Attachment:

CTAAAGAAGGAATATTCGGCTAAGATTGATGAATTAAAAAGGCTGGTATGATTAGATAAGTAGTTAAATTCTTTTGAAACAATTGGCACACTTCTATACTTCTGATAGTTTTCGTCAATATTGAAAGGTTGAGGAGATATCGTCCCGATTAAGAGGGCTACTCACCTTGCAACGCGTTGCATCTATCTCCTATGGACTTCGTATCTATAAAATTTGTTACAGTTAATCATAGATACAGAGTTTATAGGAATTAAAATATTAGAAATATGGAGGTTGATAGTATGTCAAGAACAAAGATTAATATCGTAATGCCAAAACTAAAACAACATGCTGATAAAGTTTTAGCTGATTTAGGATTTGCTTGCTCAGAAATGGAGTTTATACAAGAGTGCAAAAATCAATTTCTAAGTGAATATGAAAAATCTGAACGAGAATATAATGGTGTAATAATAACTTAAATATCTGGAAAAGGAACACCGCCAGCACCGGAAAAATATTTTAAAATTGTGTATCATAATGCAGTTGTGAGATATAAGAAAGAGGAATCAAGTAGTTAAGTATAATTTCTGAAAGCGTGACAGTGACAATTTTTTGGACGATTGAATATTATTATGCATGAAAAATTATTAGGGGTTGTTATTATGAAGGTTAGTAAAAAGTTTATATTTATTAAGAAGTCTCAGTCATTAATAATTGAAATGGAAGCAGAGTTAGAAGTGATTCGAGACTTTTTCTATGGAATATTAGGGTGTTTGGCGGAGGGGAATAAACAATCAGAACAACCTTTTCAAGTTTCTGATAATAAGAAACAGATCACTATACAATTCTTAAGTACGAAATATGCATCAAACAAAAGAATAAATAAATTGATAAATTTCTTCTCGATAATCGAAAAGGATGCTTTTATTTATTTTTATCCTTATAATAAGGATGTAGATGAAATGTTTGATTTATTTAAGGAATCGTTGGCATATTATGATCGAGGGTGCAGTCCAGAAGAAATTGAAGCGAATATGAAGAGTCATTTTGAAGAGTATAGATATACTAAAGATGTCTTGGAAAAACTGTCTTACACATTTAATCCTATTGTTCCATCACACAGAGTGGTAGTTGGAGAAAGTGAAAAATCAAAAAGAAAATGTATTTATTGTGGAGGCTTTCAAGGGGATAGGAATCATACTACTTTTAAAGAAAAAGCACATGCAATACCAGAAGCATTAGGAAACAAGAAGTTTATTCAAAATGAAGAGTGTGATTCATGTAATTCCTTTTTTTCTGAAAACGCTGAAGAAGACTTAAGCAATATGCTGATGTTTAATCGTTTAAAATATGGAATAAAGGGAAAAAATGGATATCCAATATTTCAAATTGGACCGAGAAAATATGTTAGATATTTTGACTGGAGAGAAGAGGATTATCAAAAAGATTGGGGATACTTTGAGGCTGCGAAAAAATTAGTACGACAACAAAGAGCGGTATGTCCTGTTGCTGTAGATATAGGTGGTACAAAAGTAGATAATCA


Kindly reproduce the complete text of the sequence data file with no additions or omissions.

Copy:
CTAAAGAAGGAATATTCGGCTAAGATTGATGAATTAAAAAGGCTGGTATGATTAGATAAGTAGTTAAATTCTTTTGAAACAATTGGCACACTTCTATACTTCTGATAGTTTTCGTCAATATTGAAAGGTTGAGGAGATATCGTCCCGATTAAGAGGGCTACTCACCTTGCAACGCGTTGCATCTATCTCCTATGGACTTCGTATCTATAAAATTTGTTACAGTTAATCATAGATACAGAGTTTATAGGAATTAAAATATTAGAAATATGGAGGTTGATAGTATGTCAAGAACAAAGATTAATATCGTAATGCCAAAACTAAAACAACATGCTGATAAAGTTTTAGCTGATTTAGGATTTGCTTGCTCAGAAATGGAGTTTATACAAGAGTGCAAAAATCAATTTCTAAGTGAATATGAAAAATCTGAACGAGAATATAATGGTGTAATAATAACTTAAATATCTGGAAAAGGAACACCGCCAGCACCGGAAAAATATTTTAAAATTGTGTATCATAATGCAGTTGTGAGATATAAGAAAGAGGAATCAAGTAGTTAAGTATAATTTCTGAAAGCGTGACAGTGACAATTTTTTGGACGATTGAATATTATTATGCATGAAAAATTATTAGGGGTTGTTATTATGAAGGTTAGTAAAAAGTTTATATTTATTAAGAAGTCTCAGTCATTAATAATTGAAATGGAAGCAGAGTTAGAAGTGATTCGAGACTTTTTCTATGGAATATTAGGGTGTTTGGCGGAGGGGAATAAACAATCAGAACAACCTTTTCAAGTTTCTGATAATAAGAAACAGATCACTATACAATTCTTAAGTACGAAATATGCATCAAACAAAAGAATAAATAAATTGATAAATTTCTTCTCGATAATCGAAAAGGATGCTTTTATTTATTTTTATCCTTATAATAAGGATGTAGATGAAATGTTTGATTTATTTAAGGAATCGTTGGCATATTATGATCGAGGGTGCAGTCCAGAAGAAATTGAAGCGAATATGAAGAGTCATTTTGAAGAGTATAGATATACTAAAGATGTCTTGGAAAAACTGTCTTACACATTTAATCCTATTGTTCCATCACACAGAGTGGTAGTTGGAGAAAGTGAAAAATCAAAAAGAAAATGTATTTATTGTGGAGGCTTTCAAGGGGATAGGAATCATACTACTTTTAAAGAAAAAGCACATGCAATACCAGAAGCATTAGGAAACAAGAAGTTTATTCAAAATGAAGAGTGTGATTCATGTAATTCCTTTTTTTCTGAAAACGCTGAAGAAGACTTAAGCAATATGCTGATGTTTAATCGTTTAAAATATGGAATAAAGGGAAAAAATGGATATCCAATATTTCAAATTGGACCGAGAAAATATGTTAGATATTTTGACTGGAGAGAAGAGGATTATCAAAAAGATTGGGGATACTTTGAGGCTGCGAAAAAATTAGTACGACAACAAAGAGCGGTATGTCCTGTTGCTGTAGATATAGGTGGTACAAAAGTAGATAATCA